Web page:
In the education world, the term student-centered classroom is one we hear a lot. And many educators would agree that when it comes to 21st-century learning, having a student-centered classroom is certainly a best practice.
Whether you instruct first grade or university students, take some time to think about where you are with creating a learning space where your students have ample voice, engage frequently with each other, and are given opportunities to make choices.
Use these questions to reflect on the learning environment you design for students:
- In what ways do students feel respected, feel valued, and feel part of the whole group?
- In what ways do students have ownership of the classroom? Do they ever make decisions about resources, environment, or use of time? When? How often?
- Do they have ownership in their learning? Do they have choices and options for projects, assignments, and partners for group work?
- When are students comfortable with expressing who they are and their thoughts and ideas? When are they not?
- When do you inquire about the needs of your students? How often do you do this? How often do you check for group understanding and adjust the instruction accordingly?
- How are desks arranged? Are students facing each other? Do they have multiple opportunities each week to share with fellow classmates, and to share with a variety of classmates?
- As the instructor, what is my "air time" each class session? How much direct instruction is there? How might I change some of that directing teaching to facilitating? (Here's a post I wrote on this topic, How to Transform Direct Instruction.)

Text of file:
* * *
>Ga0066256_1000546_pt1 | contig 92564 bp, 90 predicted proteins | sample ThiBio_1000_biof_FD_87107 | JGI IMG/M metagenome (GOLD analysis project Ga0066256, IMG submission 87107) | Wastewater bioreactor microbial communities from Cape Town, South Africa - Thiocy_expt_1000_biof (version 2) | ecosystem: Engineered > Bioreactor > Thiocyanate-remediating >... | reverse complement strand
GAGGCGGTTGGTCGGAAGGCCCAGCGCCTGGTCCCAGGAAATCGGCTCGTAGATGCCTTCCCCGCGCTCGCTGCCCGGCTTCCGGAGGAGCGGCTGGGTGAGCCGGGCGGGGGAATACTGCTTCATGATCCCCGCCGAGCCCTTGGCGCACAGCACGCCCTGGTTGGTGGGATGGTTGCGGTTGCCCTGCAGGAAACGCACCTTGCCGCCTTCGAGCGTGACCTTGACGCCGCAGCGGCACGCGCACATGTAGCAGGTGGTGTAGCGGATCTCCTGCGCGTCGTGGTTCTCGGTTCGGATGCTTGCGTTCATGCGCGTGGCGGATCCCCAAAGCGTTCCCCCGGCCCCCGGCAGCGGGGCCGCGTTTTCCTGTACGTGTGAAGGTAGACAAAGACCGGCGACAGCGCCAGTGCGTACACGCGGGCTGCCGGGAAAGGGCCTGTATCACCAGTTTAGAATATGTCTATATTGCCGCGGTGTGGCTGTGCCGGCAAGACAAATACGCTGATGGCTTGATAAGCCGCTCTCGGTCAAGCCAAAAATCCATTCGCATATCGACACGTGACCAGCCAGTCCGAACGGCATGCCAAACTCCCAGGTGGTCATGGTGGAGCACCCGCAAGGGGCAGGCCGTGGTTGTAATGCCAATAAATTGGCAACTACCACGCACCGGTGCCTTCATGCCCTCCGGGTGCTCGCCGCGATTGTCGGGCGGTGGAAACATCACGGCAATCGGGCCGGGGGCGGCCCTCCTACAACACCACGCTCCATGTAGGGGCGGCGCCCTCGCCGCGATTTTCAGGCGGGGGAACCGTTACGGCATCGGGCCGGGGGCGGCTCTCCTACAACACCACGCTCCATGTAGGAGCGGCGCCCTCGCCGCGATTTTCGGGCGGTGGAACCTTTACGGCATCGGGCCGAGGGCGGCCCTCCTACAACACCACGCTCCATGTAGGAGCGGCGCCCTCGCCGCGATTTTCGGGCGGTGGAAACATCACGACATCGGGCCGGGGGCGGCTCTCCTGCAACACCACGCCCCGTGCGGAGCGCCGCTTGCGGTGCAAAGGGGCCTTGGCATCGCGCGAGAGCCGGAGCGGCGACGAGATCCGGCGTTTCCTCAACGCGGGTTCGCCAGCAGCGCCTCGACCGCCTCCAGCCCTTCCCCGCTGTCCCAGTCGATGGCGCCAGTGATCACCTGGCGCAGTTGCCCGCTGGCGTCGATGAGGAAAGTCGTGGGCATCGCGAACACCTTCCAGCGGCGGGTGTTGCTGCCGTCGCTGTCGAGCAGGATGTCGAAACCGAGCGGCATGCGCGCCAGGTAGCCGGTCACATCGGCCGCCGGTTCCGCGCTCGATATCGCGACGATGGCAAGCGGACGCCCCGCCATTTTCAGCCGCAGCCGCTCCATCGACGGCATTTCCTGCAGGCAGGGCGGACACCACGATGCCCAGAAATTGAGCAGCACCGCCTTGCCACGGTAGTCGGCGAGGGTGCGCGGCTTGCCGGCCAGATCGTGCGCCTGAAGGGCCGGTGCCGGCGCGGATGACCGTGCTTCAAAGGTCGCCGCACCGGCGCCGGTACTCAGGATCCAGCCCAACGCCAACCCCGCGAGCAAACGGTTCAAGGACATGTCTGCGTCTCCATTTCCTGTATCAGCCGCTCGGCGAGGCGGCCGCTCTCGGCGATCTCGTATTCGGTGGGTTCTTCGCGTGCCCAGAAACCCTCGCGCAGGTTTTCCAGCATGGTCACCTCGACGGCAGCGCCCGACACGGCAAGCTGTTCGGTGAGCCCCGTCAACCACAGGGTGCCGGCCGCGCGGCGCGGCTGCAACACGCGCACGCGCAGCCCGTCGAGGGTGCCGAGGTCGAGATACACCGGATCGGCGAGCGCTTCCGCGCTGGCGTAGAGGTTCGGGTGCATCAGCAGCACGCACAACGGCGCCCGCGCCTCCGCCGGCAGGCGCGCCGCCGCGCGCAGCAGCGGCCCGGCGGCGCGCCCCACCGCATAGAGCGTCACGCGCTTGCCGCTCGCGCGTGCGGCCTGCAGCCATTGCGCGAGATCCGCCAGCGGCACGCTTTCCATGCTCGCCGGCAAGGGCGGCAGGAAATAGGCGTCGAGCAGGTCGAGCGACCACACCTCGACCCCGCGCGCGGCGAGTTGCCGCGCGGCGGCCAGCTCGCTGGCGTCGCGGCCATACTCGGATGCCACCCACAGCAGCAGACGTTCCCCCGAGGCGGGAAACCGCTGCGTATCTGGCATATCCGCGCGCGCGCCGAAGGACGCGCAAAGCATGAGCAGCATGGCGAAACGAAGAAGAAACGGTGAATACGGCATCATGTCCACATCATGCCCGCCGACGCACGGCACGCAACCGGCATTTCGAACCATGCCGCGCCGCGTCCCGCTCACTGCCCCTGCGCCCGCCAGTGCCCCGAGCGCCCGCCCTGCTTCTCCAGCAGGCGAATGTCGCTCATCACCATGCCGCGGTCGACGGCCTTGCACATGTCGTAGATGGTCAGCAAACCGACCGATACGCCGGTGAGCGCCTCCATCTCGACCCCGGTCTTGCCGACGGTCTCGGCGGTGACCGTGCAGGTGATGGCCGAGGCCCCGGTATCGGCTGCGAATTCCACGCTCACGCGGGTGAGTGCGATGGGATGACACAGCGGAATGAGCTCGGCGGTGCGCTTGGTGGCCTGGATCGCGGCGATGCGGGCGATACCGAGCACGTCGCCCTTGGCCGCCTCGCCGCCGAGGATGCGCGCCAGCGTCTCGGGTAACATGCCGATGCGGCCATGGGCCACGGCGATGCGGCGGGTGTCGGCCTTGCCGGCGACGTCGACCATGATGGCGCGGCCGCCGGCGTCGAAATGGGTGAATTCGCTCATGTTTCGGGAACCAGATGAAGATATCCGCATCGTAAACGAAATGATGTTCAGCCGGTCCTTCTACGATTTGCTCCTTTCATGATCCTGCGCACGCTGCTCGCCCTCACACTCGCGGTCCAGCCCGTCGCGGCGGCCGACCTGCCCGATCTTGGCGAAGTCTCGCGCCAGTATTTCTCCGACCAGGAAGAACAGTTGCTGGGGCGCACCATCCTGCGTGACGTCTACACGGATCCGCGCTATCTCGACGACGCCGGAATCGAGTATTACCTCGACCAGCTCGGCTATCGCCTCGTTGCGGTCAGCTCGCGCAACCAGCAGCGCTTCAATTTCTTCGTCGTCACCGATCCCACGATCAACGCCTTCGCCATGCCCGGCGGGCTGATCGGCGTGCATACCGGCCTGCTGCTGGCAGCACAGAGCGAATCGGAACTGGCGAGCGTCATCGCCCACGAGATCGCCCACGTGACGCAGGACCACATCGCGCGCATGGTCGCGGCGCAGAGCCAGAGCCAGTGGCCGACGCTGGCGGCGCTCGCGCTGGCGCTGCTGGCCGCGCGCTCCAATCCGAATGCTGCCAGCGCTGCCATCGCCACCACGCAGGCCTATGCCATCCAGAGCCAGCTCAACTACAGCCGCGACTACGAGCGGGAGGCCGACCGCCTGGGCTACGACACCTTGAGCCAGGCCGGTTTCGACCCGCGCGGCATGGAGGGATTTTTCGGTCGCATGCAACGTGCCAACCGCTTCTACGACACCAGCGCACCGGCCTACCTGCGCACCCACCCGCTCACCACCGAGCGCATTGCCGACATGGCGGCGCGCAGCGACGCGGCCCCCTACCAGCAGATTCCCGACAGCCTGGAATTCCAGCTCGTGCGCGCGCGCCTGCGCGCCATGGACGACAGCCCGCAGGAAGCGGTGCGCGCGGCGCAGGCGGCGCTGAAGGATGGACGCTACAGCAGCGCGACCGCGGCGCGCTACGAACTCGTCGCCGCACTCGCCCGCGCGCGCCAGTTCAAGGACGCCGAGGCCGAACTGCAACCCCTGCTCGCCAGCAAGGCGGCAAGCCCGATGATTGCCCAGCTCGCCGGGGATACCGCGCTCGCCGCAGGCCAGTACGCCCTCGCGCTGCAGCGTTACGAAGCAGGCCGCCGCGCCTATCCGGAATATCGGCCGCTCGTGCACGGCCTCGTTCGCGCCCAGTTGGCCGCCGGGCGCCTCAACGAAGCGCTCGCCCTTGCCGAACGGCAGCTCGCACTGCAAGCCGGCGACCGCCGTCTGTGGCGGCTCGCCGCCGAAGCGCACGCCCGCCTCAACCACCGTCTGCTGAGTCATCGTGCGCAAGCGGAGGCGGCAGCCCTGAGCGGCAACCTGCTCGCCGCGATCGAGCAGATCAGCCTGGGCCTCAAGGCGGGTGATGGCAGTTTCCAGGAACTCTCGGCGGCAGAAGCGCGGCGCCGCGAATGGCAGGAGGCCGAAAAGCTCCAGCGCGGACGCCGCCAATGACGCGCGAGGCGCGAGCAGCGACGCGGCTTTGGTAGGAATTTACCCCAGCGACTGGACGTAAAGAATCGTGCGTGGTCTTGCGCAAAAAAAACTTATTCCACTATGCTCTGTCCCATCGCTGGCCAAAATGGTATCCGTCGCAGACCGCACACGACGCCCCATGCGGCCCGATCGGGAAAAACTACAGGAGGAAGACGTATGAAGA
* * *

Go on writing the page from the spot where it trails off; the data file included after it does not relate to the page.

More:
Balancing Teacher Roles
So let's talk about that last question, and specifically, direct instruction versus facilitation. When considering various teaching approaches, balance is the key word. If we turn to the work of educational researchers Grant Wiggins and Jay McTighe, and their seminal book, Understanding by Design (UbD), they suggest educators reflect on the ways they balance the following three teaching roles:
- Facilitation: open-ended questioning, problem posing, Socratic seminar, and guided inquiry
- Direct instruction: demonstration, modeling, and lecturing
- Coaching: providing feedback, conferencing, and guided practice
How do you decide on how much of one role and not enough of another? Well, when designing learning for your students, keep this is mind: There needs to be a healthy balance between student construction of meaning and teacher guidance.
In other words, yes, you need to tell them stuff and show them how to do things, but you also need to let your learners discover, experiment, and practice even if they miss the mark or target. Educational research tell us time and time again that all learners (young or old) need time to muddle through and make meaning of new content, ideas, and concepts with some coaching and guidance, but also independently.
In the comments section below, share with us your ideas and practices for fostering a learning environment that is student centered.